Bingo! :) [was: Re: PPC Firewire support on 2.4.18[ .... ]? ]
On Thu, Jan 20, 2005 at 12:25:32PM -0800, Shyamal Prasad wrote:
> "Wolfgang" == Wolfgang Pfeiffer <email@example.com> writes:
> Wolfgang> The details: The hard disk broke on a PowerBook G4
> Wolfgang> (TitaniumIV). The repair service already installed a new
> Wolfgang> disk to this machine. I need access to the old disk: The
> Wolfgang> repair service will give me the chance to access the
> Wolfgang> data on the old disk via a firewire connection from the
> Wolfgang> Titanium to the broken disk. This will happen tomorrow
> Wolfgang> noon.
> I have used recent d-i builds (Sarge RC2 and later, kernel 2.6.8) to
> boot a G4 laptop and it has detected an external firewire drive
> succesfully. The external drive in question was a newer G5 tower in
> target disk mode ;-)
> Might be worth a try: boot from CD, go to virtual terminal, mount two
> disks, and copy?
The subject line says it all, as I hope: I could recover all data as
needed from the old, broken hard disk: I managed it with the (IIRC)
2.4.27 kernel, that I installed some hours ago, and with a firewire
connection to the broken disk outside the Titanium IV.
I don't think I'd made it thus far without the help, the time and
knowledge of the persons contributing to this thread.
So my thanks and kudos go out to (order of appearance):
You saved me additional work of many weeks: I could recover the
configs for 2.4 and 2.6 kernels. Everyone who ever has worked on a
kernel config as meticuously as I did can imagine how long it can take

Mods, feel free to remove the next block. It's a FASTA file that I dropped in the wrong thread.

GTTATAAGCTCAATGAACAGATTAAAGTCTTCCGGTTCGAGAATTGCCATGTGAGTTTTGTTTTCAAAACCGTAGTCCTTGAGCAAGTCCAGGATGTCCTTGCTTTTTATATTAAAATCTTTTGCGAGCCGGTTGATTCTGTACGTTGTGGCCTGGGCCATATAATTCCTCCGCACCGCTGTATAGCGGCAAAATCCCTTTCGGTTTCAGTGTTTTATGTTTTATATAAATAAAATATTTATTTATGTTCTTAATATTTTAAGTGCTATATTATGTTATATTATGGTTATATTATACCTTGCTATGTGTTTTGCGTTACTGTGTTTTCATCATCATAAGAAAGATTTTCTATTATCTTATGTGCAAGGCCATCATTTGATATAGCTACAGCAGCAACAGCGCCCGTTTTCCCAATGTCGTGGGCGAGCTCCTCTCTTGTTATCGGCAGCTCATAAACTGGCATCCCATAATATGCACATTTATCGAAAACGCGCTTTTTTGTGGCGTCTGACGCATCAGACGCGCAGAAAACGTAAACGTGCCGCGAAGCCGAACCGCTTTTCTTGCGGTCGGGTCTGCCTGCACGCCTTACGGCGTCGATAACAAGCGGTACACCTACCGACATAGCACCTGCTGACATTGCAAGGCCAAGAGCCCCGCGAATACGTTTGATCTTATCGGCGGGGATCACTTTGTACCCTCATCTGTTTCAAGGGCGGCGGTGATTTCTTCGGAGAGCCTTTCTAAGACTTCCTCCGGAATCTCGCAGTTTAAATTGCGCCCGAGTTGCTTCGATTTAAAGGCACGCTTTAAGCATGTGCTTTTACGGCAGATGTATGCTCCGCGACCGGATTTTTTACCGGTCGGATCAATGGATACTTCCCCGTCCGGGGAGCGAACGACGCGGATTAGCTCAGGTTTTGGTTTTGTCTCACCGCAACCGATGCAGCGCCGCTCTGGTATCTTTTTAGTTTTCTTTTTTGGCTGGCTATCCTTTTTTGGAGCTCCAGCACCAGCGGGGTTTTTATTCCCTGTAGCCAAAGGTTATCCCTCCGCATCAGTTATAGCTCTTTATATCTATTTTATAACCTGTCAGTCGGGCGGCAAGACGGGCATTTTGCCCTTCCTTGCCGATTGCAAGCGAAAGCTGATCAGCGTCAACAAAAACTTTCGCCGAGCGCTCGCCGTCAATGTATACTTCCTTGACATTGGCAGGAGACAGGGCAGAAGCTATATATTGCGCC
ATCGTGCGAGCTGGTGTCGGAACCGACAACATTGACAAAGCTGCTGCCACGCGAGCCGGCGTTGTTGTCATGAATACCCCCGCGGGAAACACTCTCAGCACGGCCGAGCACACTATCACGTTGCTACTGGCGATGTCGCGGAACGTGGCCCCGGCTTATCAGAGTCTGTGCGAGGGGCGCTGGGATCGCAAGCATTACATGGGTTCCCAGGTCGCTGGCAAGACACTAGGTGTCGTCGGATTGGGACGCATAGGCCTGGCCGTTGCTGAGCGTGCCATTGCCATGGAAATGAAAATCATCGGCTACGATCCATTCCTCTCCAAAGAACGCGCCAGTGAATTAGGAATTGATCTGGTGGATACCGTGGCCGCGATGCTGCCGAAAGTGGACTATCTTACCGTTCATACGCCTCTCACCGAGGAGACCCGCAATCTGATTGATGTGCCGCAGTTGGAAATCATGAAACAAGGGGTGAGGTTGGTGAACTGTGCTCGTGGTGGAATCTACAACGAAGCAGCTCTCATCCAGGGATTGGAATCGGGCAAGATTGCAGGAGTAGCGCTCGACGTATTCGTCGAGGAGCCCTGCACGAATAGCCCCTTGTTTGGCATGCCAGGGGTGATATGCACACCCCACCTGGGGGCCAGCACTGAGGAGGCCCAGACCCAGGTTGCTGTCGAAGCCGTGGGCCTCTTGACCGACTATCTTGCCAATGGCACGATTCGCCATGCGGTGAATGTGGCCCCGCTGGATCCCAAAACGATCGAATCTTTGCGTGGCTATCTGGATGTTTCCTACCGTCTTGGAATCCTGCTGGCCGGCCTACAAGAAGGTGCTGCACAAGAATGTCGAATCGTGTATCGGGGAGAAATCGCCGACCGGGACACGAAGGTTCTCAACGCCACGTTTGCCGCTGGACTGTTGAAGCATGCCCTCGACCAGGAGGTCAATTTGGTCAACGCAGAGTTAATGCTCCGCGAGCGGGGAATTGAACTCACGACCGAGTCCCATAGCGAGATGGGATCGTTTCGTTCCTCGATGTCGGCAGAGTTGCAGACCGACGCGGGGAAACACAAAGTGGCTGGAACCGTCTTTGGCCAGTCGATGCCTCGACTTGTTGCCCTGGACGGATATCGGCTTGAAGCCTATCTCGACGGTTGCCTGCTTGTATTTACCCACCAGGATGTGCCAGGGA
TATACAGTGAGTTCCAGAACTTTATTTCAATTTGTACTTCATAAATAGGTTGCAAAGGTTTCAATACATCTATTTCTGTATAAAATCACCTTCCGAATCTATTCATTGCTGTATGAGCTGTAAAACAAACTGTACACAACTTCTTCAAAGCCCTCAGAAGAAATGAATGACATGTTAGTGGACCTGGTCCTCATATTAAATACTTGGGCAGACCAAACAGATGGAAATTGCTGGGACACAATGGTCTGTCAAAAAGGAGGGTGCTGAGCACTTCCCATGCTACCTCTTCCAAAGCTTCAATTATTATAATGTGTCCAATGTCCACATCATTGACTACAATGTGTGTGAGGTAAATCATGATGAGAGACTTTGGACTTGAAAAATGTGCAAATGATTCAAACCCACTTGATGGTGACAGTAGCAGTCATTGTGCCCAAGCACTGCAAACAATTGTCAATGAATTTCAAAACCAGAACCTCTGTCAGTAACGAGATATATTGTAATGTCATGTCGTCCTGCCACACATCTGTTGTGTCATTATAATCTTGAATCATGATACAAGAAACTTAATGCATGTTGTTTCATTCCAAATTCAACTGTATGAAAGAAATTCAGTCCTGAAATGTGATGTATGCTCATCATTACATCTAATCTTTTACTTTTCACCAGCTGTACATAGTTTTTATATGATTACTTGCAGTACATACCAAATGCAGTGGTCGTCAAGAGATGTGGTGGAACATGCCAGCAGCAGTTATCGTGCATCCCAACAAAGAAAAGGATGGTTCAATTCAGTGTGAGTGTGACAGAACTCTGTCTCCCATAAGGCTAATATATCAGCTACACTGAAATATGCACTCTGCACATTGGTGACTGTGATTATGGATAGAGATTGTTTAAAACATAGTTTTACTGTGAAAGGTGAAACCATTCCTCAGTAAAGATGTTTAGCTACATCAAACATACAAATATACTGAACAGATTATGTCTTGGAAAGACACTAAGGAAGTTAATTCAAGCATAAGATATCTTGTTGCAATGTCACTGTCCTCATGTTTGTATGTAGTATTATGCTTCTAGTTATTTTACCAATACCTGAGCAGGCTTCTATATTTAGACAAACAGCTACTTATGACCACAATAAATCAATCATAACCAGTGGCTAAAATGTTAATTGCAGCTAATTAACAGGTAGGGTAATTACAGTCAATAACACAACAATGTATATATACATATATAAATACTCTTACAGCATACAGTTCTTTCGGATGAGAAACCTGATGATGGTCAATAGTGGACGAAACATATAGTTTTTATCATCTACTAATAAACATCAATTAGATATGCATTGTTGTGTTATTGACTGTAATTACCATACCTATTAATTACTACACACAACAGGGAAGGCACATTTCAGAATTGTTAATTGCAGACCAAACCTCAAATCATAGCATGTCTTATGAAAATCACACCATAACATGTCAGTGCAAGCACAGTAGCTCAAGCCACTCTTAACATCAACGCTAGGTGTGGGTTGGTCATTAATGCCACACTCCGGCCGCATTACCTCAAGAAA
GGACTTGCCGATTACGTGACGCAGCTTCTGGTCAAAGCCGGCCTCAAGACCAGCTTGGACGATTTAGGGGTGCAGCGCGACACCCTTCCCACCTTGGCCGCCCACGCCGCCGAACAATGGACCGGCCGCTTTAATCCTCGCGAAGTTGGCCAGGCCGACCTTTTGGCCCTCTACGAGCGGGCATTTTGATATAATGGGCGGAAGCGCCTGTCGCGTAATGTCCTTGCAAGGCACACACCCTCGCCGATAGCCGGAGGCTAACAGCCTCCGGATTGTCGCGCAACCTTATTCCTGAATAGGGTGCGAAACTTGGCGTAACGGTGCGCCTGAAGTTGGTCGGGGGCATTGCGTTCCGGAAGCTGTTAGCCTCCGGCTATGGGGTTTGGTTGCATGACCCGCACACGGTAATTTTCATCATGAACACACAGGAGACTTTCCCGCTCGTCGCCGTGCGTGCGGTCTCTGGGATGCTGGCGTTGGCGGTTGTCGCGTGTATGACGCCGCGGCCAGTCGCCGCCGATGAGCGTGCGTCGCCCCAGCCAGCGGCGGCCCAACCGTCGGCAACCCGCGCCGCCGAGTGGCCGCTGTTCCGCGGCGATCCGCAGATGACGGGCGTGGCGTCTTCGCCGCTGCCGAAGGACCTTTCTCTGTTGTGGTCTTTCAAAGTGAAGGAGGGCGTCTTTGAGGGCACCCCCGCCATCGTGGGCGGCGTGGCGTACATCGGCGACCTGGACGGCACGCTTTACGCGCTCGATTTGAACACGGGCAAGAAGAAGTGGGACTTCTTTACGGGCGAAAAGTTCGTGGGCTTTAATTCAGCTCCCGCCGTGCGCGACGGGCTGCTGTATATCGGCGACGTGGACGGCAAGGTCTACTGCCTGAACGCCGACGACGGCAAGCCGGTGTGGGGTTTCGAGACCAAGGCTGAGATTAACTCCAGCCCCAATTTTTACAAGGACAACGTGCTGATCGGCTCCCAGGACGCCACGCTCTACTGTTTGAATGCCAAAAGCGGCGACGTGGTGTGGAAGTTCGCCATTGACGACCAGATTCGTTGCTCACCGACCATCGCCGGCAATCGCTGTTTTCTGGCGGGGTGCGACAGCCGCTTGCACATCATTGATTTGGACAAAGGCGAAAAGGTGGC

And I could save all configs in /etc/ and $HOME: Most of this stuff
was written after hours of googling around, with dozens of trials and
errors: Without these configs I'd have to start all over from nearly
zero on the system on my new hard disk: So all in all you've saved me
probably months of addtional work.
>From my memory, lousy as it is ... :) ... : The details of the
It worked like a charm: Even in my wildest dreams I wouldn't have
thought that it would go as smoothly as it actually did:
As I said: The kernel that was doing the job was, IIRC:
After booting the machine with the new hard disk/OS all I had to do was
mounting the old disk that was connected via Firewire to the Titanium IV.
Really helpful was the running of the rescan-scsi-bus.sh script (part
of the scsitools package, IIRC), just before mounting the disk outside
the Powerbook. This script gave me the chance to verify that Linux
indeed could see the disk outside the machine. From there on it only
took me a minute of headscratching until I could guess the names Linux
is giving to this sort disk I wanted to mount on the Powerbook:
"sd[x]". This because the output of the rescan-scsi-bus.sh script
doesn't tell these names such as sda1, sda2 etc. ... seems at least
this time my lousy memory did a reasonable good job ... :)
Again: Thanks to everyone; hoping your week-end will become as fine as
mine, after these hours, definitely will be ... :)